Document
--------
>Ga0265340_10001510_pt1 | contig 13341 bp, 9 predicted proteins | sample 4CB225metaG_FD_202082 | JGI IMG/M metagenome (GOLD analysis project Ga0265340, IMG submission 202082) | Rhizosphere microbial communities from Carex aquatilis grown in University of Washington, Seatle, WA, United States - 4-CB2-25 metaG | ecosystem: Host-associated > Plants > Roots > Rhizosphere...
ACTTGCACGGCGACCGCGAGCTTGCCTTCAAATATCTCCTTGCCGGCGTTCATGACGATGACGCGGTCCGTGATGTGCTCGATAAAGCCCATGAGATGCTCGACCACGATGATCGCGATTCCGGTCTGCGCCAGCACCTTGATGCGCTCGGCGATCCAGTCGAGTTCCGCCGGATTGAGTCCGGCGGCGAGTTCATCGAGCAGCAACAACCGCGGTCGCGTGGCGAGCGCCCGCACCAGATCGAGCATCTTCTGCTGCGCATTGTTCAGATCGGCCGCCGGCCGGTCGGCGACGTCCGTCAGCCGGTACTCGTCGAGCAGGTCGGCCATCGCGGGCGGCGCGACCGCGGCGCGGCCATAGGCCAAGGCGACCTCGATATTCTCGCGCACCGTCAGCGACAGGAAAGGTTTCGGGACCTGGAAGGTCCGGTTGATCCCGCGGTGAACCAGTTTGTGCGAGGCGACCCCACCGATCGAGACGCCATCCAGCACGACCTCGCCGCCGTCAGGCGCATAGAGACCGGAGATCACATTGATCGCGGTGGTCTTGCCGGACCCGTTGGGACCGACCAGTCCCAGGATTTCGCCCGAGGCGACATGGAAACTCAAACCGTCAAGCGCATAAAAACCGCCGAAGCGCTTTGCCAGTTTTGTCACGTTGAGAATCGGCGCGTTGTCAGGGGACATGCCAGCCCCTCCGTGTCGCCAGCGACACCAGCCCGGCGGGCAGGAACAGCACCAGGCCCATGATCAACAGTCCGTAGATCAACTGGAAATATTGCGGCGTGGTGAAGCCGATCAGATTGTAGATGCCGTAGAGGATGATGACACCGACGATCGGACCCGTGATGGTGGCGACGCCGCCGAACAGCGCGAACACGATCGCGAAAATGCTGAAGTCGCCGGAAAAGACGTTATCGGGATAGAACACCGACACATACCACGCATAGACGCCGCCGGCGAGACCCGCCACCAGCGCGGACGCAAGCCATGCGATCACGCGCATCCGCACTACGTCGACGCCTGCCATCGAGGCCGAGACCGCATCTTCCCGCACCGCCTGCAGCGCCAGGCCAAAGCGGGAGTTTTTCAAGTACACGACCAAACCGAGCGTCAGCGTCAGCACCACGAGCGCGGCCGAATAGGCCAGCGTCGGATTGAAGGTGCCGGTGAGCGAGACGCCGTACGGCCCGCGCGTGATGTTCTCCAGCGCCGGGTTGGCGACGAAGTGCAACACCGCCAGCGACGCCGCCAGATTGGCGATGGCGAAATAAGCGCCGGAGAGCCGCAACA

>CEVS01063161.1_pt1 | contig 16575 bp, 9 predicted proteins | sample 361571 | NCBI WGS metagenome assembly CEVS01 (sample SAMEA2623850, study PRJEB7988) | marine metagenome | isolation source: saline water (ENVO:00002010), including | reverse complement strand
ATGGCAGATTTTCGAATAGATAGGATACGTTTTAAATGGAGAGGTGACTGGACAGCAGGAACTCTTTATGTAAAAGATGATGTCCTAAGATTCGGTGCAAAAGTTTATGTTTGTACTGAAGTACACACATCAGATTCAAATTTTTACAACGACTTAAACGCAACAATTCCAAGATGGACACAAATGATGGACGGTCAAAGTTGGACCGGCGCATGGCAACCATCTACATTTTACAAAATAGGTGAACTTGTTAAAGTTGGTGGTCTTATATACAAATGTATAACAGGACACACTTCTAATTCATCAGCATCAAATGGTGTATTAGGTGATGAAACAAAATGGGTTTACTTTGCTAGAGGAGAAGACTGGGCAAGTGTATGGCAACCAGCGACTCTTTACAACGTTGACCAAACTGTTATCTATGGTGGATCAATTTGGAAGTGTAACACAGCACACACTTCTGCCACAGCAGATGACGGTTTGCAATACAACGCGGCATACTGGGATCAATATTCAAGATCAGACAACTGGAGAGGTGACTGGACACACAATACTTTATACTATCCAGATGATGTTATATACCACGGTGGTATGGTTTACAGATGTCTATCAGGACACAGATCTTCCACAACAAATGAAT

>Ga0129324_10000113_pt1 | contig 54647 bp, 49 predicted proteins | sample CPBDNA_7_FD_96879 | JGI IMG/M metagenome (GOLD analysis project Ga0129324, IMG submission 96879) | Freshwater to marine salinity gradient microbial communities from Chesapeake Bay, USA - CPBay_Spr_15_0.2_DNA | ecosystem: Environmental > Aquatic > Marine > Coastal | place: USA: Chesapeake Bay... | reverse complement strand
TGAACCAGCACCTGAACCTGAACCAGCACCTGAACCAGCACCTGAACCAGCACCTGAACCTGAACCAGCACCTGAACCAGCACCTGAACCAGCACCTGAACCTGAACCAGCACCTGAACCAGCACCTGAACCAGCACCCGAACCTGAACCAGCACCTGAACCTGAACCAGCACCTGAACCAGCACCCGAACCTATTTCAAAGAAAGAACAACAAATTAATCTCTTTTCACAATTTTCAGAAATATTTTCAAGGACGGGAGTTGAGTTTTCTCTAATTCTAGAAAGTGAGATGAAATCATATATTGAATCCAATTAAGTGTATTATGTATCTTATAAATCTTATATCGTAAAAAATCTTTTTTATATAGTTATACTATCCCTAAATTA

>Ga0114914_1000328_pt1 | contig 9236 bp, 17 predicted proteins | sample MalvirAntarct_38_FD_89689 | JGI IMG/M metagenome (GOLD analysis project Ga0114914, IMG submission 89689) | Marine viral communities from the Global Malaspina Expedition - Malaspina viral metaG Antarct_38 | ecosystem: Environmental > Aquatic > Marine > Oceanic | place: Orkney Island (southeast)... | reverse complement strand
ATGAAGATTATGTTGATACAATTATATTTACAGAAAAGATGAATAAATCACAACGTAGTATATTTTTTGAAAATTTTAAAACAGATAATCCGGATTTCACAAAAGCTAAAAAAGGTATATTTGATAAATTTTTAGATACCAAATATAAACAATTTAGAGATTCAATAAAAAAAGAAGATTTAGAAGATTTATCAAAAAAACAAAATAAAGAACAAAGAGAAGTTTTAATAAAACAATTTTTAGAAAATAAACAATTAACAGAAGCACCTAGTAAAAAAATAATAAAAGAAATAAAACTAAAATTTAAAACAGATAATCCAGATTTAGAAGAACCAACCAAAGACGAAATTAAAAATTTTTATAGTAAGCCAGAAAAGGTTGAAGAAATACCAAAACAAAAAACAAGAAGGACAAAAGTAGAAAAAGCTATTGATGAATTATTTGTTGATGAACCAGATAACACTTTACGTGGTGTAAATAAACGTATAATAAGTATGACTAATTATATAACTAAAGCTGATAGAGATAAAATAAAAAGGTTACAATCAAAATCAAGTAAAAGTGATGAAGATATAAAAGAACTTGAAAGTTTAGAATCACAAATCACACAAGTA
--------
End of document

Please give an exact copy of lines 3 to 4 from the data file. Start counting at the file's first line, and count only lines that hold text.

>CEVS01063161.1_pt1 | contig 16575 bp, 9 predicted proteins | sample 361571 | NCBI WGS metagenome assembly CEVS01 (sample SAMEA2623850, study PRJEB7988) | marine metagenome | isolation source: saline water (ENVO:00002010), including | reverse complement strand
ATGGCAGATTTTCGAATAGATAGGATACGTTTTAAATGGAGAGGTGACTGGACAGCAGGAACTCTTTATGTAAAAGATGATGTCCTAAGATTCGGTGCAAAAGTTTATGTTTGTACTGAAGTACACACATCAGATTCAAATTTTTACAACGACTTAAACGCAACAATTCCAAGATGGACACAAATGATGGACGGTCAAAGTTGGACCGGCGCATGGCAACCATCTACATTTTACAAAATAGGTGAACTTGTTAAAGTTGGTGGTCTTATATACAAATGTATAACAGGACACACTTCTAATTCATCAGCATCAAATGGTGTATTAGGTGATGAAACAAAATGGGTTTACTTTGCTAGAGGAGAAGACTGGGCAAGTGTATGGCAACCAGCGACTCTTTACAACGTTGACCAAACTGTTATCTATGGTGGATCAATTTGGAAGTGTAACACAGCACACACTTCTGCCACAGCAGATGACGGTTTGCAATACAACGCGGCATACTGGGATCAATATTCAAGATCAGACAACTGGAGAGGTGACTGGACACACAATACTTTATACTATCCAGATGATGTTATATACCACGGTGGTATGGTTTACAGATGTCTATCAGGACACAGATCTTCCACAACAAATGAAT